Arizona -(Ammoland.com)- On June 24, at about 10 a.m. citizens peacefully openly and legally carrying holstered pistols were detained by police for two hours. The police closed the pier where the Second Amendment activists were fishing.
The legal open carriers were eventually released and allowed to continue their activities. However, police remained at the scene and actively discouraged other members of the public from making contact with the Second Amendment activists. From miamiherald.com:
Police reopened the pier, but left a couple of officers there and stated, “We are encouraging visitors to use other portions of South Pointe Park.”
The men cited Florida Statute 790.25(3), the (h) subsection of which allows openly carrying a gun by “person engaged in fishing, camping, or lawful hunting or going to or returning from a fishing, camping, or lawful hunting expedition.” They came prepared with a print out of the statute.
The action is almost certain to result in a lawsuit or lawsuits against Miami Beach for numerous violations of Constitutional rights. From local10.com:
Eric Friday, general counsel for Florida Carry, said the men were held by police for two hours and had guns drawn on them.
“Overreaction would be an understatement, but I do believe they overreacted,” Friday said.
Friday said his group planned to take legal action against the city for how the police handled the situation.
If you look at the image from local10.com, you can see that at least one Second Amendment activist was wearing a body camera. He appears to be in restraints.
The group associated with the event, Florida Carry, is a well managed resourceful, and experienced Second Amendment group. They have won several settlements in Florida courts. It is likely that more than one video camera was recording events. Florida Carry had this comment on its Facebook page:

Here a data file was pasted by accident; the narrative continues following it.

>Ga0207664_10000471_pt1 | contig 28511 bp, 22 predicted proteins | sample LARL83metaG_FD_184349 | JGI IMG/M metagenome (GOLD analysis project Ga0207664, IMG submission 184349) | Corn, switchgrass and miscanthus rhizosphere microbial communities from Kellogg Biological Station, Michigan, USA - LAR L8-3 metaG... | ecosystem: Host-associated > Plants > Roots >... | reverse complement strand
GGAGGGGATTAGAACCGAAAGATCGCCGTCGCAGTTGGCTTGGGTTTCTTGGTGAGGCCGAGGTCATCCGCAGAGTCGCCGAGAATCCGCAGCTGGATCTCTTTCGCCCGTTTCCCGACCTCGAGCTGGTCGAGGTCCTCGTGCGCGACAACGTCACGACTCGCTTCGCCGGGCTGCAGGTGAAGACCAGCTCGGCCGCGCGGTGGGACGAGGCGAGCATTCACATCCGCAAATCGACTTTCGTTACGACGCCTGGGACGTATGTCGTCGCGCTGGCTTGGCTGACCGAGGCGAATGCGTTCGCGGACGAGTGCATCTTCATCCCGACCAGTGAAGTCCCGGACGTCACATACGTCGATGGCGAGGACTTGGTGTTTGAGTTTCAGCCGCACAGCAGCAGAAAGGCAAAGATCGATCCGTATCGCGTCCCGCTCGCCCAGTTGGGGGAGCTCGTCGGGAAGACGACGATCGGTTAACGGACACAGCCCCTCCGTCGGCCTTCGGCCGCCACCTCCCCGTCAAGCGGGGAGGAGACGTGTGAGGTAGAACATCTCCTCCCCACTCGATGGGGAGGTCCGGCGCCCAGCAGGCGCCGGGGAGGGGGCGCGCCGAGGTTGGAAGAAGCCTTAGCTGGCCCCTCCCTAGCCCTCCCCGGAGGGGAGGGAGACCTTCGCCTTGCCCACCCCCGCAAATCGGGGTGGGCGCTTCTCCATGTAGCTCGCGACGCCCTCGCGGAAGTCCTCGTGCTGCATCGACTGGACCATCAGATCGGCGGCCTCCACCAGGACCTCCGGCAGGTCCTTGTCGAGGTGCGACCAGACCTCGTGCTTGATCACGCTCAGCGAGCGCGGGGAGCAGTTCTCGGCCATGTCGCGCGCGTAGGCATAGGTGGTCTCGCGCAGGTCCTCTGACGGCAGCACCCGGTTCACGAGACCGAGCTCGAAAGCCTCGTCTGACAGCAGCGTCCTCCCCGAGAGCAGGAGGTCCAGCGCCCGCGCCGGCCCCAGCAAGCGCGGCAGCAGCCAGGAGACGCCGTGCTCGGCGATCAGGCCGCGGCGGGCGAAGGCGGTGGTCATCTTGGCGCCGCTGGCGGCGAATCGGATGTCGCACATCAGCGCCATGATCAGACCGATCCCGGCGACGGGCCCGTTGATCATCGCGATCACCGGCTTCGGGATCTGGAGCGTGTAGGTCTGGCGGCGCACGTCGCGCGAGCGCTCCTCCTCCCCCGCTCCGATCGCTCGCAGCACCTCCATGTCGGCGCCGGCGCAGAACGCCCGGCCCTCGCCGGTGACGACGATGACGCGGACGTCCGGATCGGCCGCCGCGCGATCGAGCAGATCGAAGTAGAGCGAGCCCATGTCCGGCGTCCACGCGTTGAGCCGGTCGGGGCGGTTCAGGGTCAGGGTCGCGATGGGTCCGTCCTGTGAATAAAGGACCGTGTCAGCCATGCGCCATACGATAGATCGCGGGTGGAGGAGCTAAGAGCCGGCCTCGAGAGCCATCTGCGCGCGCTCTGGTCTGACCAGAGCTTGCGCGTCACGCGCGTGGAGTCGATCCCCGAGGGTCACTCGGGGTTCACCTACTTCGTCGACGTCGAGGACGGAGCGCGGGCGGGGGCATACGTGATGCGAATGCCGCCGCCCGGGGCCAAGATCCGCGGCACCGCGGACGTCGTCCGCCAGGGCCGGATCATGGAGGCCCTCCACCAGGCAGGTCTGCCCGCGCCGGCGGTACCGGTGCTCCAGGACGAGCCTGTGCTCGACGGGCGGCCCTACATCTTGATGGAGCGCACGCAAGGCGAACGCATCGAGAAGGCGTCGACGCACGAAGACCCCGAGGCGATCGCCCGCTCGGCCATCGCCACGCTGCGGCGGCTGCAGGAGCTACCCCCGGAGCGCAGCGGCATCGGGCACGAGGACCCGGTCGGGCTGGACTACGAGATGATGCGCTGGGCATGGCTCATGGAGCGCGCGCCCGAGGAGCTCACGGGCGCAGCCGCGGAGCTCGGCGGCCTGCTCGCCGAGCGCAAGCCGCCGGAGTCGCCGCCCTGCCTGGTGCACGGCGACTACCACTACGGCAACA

The illegal attack on our members by the Miami Beach PD is a developing incident. We are pouring every necessary resource in to this incident.
Most of the news coverage of the police action says the Second Amendment activists were “briefly detained”. Two hours is not “briefly detained”. There is considerable court precedent about the definition of “briefly detained”. It is less than 10-20 minutes.
The use of police resources to actively persuade members of the public to avoid contact with open carriers is an important twist to this event .
Open carry demonstrations are powerful, protected, symbolic speech. The stated purpose of the demonstration was to exercise First Amendment rights to protect and advance Second Amendment rights.
The Miami Beach Police used their police power to directly chill the exercise of the First Amendment, without any legal reason to do so.
This will not end well for Miami Beach.
Florida remains one of the five states where open carry of pistols is generally prohibited in public by state law. There are a few exceptions, such as open carry while camping or fishing or while in transit to and from such activities.
General open carry, is legal in 45 states. It has been stalled in the Florida legislature for the last few years through underhanded defections by Republicans and through machinations of the Republican leadership. Those Republicans tend to lose their seats.
Eventually, I expect open carry to pass in Florida. There is no valid reason for it to be illegal.
There is one invalid reason. Open carry makes a loud, clear, political statement: the Second Amendment is real, and it means something.
Those who wish a disarmed population find that statement insufferable.
©2018 by Dean Weingarten: Permission to share is granted when this notice is included.
About Dean Weingarten:
Dean Weingarten has been a peace officer, a military officer, was on the University of Wisconsin Pistol Team for four years, and was first certified to teach firearms safety in 1973. He taught the Arizona concealed carry course for fifteen years until the goal of constitutional carry was attained. He has degrees in meteorology and mining engineering, and recently retired from the Department of Defense after a 30 year career in Army Research, Development, Testing, and Evaluation.